TALLINN - A major oil slick, which could contain some 40 tonnes of fuel, has been detected off the coast of Estonia, one week after a cargo vessel sank in the Baltic Sea.
"We have detected a kilometre-long oil slick 4.6 kilometres (2.8 miles) off the Parispea peninsula", on Estonia's northern coast, the border guard said in a statemen.
"Although the pollution is 42 kilometres away from the place where the Runner 4 freighter sank, we have reason to believe the oil slick originates from that vessel," border guard spokeswoman Helena Loorents said Monday.
A lifeboat, two rescue rafts and an emergency buoy from the Runner 4 -- a Dominican Republic-flagged cargo vessel which sank after a collision with another vessel in the frozen Gulf of Finland -- have been recovered near the oil slick.
"An underwater video showed a large crack in the middle part of the ship which proves the story that the contents of one of its fuel tanks has risen to the surface of the sea," Toomas Liidja, a senior inspector with the Environmental Inspectorate, told the Postimees daily.
Up to 40 tonnes of heavy fuel oil may have spilled into the sea, he said.
Border guard officials said the slick was probably smaller that Liidja's estimate.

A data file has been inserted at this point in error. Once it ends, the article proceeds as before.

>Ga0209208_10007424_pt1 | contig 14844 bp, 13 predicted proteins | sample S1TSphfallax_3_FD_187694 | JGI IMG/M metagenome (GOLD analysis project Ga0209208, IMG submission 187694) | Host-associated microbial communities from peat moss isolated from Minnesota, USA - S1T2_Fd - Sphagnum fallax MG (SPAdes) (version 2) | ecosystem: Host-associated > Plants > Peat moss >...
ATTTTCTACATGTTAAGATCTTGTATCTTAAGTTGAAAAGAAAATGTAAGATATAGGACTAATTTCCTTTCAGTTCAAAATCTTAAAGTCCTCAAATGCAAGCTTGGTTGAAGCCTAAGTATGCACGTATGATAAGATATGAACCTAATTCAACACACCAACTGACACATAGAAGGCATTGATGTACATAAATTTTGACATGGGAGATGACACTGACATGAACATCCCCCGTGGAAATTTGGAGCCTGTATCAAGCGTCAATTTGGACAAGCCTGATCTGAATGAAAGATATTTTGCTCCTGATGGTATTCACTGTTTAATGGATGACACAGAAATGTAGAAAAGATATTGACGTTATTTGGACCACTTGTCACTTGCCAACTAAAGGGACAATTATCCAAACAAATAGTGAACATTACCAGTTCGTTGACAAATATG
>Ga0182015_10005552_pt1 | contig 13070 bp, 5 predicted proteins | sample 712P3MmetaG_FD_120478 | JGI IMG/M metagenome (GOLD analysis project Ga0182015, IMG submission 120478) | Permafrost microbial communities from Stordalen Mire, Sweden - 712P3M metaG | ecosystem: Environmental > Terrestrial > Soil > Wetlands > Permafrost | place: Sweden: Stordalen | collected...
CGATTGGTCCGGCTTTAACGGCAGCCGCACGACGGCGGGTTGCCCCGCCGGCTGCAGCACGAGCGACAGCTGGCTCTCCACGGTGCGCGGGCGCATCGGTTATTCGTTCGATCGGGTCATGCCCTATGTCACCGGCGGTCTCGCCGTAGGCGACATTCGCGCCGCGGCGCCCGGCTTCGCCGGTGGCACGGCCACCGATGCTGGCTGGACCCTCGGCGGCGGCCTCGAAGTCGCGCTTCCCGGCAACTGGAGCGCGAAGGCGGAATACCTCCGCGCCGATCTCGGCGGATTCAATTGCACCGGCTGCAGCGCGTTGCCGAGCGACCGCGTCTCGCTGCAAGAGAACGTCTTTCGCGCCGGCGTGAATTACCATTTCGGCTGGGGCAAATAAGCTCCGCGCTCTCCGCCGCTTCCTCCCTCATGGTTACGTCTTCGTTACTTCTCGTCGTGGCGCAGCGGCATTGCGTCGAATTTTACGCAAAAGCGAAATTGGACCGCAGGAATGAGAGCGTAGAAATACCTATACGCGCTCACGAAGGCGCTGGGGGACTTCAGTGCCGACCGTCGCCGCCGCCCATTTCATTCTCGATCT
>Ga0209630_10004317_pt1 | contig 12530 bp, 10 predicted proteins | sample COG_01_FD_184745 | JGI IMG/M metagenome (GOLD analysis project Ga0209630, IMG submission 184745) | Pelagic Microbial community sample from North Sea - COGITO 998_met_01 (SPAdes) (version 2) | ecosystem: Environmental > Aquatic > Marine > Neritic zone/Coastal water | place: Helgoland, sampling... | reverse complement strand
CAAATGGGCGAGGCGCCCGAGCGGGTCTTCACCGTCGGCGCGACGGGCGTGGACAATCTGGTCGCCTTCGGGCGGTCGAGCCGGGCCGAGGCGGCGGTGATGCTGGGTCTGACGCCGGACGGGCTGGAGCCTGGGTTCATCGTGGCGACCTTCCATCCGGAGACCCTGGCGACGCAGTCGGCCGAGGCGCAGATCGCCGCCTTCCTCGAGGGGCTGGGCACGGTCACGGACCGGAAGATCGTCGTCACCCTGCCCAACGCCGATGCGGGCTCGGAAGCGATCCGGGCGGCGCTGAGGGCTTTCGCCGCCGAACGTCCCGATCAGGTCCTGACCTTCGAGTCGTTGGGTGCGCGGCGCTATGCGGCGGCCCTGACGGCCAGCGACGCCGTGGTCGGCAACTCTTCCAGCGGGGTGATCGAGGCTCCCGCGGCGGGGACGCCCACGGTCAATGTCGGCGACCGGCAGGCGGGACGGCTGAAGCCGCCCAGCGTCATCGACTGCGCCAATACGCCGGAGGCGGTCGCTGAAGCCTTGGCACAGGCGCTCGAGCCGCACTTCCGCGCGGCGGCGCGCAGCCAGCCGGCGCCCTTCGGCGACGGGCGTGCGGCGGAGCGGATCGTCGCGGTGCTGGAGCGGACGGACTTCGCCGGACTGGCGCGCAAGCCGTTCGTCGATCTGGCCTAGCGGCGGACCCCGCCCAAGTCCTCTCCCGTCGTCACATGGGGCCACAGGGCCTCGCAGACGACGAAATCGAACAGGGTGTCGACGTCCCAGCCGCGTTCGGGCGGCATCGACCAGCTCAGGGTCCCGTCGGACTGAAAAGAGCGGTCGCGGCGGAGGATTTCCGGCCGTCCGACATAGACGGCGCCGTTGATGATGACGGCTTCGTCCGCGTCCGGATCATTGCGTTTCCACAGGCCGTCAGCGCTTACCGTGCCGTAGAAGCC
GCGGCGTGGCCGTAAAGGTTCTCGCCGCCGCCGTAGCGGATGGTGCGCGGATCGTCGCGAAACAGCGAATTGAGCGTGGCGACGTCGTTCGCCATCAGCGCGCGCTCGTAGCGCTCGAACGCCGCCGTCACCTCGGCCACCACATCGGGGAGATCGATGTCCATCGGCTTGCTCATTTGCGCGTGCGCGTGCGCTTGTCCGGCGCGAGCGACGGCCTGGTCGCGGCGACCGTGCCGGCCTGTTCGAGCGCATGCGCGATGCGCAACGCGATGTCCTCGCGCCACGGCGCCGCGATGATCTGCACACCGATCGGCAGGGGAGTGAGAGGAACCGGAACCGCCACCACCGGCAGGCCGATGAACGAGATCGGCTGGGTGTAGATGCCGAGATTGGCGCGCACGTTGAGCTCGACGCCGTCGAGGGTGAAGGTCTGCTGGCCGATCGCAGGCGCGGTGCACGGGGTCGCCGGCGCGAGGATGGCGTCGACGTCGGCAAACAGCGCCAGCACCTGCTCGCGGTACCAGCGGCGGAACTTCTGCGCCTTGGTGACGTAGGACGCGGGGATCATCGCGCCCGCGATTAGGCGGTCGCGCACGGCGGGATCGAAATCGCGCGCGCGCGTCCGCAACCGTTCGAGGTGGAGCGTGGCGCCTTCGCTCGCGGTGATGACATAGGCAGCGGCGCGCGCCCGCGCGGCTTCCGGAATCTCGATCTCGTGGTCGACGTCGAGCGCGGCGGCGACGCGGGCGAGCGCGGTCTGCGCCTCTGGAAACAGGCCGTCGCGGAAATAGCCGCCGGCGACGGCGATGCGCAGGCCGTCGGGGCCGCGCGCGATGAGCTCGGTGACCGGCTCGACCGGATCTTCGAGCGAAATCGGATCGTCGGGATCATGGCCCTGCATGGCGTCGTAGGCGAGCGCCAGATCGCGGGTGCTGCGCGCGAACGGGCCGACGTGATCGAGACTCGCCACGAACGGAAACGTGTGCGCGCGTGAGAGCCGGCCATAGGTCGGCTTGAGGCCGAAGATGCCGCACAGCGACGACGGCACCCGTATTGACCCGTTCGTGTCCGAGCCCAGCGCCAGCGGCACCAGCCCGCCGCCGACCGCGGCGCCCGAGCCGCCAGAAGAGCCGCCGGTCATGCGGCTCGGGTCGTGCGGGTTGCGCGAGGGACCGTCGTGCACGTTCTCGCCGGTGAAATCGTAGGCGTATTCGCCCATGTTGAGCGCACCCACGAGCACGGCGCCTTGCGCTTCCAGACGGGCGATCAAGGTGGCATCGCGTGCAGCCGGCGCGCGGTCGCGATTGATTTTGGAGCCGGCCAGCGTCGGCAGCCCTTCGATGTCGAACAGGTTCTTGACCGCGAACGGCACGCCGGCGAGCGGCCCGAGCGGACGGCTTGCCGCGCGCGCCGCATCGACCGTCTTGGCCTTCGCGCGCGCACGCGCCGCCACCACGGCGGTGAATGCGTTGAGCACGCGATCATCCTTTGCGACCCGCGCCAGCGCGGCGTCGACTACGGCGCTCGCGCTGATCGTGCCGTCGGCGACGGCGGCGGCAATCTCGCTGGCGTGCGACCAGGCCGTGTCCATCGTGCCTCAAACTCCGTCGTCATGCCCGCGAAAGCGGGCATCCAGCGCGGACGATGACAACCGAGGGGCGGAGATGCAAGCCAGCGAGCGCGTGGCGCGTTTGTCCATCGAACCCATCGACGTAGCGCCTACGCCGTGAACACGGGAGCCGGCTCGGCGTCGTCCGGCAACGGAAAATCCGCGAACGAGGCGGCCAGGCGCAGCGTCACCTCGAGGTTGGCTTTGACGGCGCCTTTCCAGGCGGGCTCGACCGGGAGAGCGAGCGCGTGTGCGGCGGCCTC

"Our current estimates show that the slick is not larger than three or four tonnes," Silver Vahtra, head of the border guard's marine pollution department, told reporters.
"But it's very hard to realize the full extent of the pollution as the sea is covered with ice and snow," he said.
"We can presently detect the pollution only in places where there are huge cracks in the ice but we don't know what is under the frozen cover."
The Runner 4, which was carrying a cargo of aluminium, had 102 tonnes of heavy fuel, 35 tonnes of light fuel oil and 600 liters of lubricant oil in its tanks when it sank.
The slick was the second major maritime pollution incident in the Baltic Sea off Estonia since the start of the year.
Ornithologists have estimated that up to 35,000 sea birds may have been killed by an oil slick detected at the end of January, the cause of which still remains unknown.